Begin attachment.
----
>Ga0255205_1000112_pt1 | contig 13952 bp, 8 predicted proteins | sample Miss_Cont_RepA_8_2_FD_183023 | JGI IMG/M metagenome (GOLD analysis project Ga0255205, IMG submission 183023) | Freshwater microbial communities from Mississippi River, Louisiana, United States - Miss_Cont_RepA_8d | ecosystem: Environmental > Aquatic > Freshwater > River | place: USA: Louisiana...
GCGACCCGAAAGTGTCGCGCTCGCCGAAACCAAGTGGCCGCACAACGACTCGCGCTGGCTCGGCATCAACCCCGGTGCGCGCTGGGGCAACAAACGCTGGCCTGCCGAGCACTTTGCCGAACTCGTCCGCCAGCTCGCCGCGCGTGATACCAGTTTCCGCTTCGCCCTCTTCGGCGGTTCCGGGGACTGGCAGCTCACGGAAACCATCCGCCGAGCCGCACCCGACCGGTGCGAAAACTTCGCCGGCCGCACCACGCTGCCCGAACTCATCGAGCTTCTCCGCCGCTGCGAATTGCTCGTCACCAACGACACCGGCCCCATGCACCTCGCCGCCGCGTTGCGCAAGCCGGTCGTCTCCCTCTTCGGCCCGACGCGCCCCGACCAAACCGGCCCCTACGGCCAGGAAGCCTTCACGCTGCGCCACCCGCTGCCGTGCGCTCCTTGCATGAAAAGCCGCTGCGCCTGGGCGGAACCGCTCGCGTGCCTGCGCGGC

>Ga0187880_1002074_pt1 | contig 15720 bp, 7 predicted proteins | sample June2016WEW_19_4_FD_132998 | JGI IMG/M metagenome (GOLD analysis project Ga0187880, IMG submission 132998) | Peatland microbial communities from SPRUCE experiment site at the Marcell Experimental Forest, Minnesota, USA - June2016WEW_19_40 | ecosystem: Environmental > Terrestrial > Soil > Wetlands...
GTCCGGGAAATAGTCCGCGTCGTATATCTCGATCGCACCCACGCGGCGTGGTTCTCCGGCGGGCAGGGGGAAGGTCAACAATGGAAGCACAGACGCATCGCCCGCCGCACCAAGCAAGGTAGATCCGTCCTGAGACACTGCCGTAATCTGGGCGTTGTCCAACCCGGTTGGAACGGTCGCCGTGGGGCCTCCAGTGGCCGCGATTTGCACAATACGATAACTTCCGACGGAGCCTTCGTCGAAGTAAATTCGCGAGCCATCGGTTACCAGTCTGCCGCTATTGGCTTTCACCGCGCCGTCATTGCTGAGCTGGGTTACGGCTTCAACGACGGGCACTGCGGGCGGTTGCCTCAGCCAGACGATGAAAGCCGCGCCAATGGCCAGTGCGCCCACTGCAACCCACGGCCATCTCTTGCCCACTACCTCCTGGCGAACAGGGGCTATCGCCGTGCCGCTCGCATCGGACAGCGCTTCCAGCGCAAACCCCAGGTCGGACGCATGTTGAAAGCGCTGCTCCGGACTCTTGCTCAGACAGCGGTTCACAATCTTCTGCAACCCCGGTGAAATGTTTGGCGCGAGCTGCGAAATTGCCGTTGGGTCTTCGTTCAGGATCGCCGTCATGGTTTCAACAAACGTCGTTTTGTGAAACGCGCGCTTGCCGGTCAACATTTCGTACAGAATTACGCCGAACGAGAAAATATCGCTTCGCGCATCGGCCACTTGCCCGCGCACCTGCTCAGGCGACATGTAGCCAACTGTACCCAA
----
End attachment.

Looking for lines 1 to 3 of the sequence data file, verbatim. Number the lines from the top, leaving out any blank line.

>Ga0255205_1000112_pt1 | contig 13952 bp, 8 predicted proteins | sample Miss_Cont_RepA_8_2_FD_183023 | JGI IMG/M metagenome (GOLD analysis project Ga0255205, IMG submission 183023) | Freshwater microbial communities from Mississippi River, Louisiana, United States - Miss_Cont_RepA_8d | ecosystem: Environmental > Aquatic > Freshwater > River | place: USA: Louisiana...
GCGACCCGAAAGTGTCGCGCTCGCCGAAACCAAGTGGCCGCACAACGACTCGCGCTGGCTCGGCATCAACCCCGGTGCGCGCTGGGGCAACAAACGCTGGCCTGCCGAGCACTTTGCCGAACTCGTCCGCCAGCTCGCCGCGCGTGATACCAGTTTCCGCTTCGCCCTCTTCGGCGGTTCCGGGGACTGGCAGCTCACGGAAACCATCCGCCGAGCCGCACCCGACCGGTGCGAAAACTTCGCCGGCCGCACCACGCTGCCCGAACTCATCGAGCTTCTCCGCCGCTGCGAATTGCTCGTCACCAACGACACCGGCCCCATGCACCTCGCCGCCGCGTTGCGCAAGCCGGTCGTCTCCCTCTTCGGCCCGACGCGCCCCGACCAAACCGGCCCCTACGGCCAGGAAGCCTTCACGCTGCGCCACCCGCTGCCGTGCGCTCCTTGCATGAAAAGCCGCTGCGCCTGGGCGGAACCGCTCGCGTGCCTGCGCGGC

>Ga0187880_1002074_pt1 | contig 15720 bp, 7 predicted proteins | sample June2016WEW_19_4_FD_132998 | JGI IMG/M metagenome (GOLD analysis project Ga0187880, IMG submission 132998) | Peatland microbial communities from SPRUCE experiment site at the Marcell Experimental Forest, Minnesota, USA - June2016WEW_19_40 | ecosystem: Environmental > Terrestrial > Soil > Wetlands...